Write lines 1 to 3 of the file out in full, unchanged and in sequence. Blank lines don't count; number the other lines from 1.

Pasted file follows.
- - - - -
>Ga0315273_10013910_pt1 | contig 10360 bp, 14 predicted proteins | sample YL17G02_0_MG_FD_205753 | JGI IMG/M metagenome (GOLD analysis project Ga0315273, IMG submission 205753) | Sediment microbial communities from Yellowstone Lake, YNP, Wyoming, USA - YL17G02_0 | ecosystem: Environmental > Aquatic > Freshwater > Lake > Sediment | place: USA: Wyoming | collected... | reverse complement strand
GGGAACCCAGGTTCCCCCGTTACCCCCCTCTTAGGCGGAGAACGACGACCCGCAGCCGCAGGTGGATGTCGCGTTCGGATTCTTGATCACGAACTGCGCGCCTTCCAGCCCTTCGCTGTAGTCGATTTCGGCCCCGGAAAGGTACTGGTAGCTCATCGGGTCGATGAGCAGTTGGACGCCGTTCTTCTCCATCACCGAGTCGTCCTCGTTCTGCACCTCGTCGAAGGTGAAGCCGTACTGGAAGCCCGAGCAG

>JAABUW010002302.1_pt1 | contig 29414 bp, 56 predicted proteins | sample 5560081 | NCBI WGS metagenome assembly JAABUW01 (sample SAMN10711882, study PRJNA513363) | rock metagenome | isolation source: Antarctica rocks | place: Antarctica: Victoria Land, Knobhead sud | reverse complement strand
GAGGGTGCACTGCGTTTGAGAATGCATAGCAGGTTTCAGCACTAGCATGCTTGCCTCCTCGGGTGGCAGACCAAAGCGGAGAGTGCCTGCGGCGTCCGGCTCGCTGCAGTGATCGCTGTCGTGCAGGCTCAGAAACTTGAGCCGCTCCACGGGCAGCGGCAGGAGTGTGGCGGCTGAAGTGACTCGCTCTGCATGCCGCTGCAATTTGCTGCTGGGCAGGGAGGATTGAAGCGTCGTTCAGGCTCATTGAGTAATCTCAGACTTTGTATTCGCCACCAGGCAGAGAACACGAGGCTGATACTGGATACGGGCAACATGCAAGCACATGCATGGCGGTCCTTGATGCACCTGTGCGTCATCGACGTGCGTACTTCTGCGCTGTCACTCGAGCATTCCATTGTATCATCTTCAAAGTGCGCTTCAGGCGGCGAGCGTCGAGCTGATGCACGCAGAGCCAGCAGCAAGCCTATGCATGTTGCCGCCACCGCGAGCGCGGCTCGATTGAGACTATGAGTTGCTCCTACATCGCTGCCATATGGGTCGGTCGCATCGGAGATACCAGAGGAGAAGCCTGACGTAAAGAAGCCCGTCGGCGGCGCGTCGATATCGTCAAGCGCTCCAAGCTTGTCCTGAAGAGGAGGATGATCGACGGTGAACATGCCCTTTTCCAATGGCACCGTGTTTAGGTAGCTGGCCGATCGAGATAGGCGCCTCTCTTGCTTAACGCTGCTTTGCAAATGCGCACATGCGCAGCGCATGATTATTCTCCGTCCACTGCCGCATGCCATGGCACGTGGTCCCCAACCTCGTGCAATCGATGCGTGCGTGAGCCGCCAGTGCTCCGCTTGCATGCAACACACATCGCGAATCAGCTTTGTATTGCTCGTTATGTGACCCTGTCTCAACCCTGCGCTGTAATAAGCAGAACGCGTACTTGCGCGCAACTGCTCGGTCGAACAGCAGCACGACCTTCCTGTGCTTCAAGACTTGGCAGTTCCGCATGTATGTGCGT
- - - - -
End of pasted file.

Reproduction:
>Ga0315273_10013910_pt1 | contig 10360 bp, 14 predicted proteins | sample YL17G02_0_MG_FD_205753 | JGI IMG/M metagenome (GOLD analysis project Ga0315273, IMG submission 205753) | Sediment microbial communities from Yellowstone Lake, YNP, Wyoming, USA - YL17G02_0 | ecosystem: Environmental > Aquatic > Freshwater > Lake > Sediment | place: USA: Wyoming | collected... | reverse complement strand
GGGAACCCAGGTTCCCCCGTTACCCCCCTCTTAGGCGGAGAACGACGACCCGCAGCCGCAGGTGGATGTCGCGTTCGGATTCTTGATCACGAACTGCGCGCCTTCCAGCCCTTCGCTGTAGTCGATTTCGGCCCCGGAAAGGTACTGGTAGCTCATCGGGTCGATGAGCAGTTGGACGCCGTTCTTCTCCATCACCGAGTCGTCCTCGTTCTGCACCTCGTCGAAGGTGAAGCCGTACTGGAAGCCCGAGCAG

>JAABUW010002302.1_pt1 | contig 29414 bp, 56 predicted proteins | sample 5560081 | NCBI WGS metagenome assembly JAABUW01 (sample SAMN10711882, study PRJNA513363) | rock metagenome | isolation source: Antarctica rocks | place: Antarctica: Victoria Land, Knobhead sud | reverse complement strand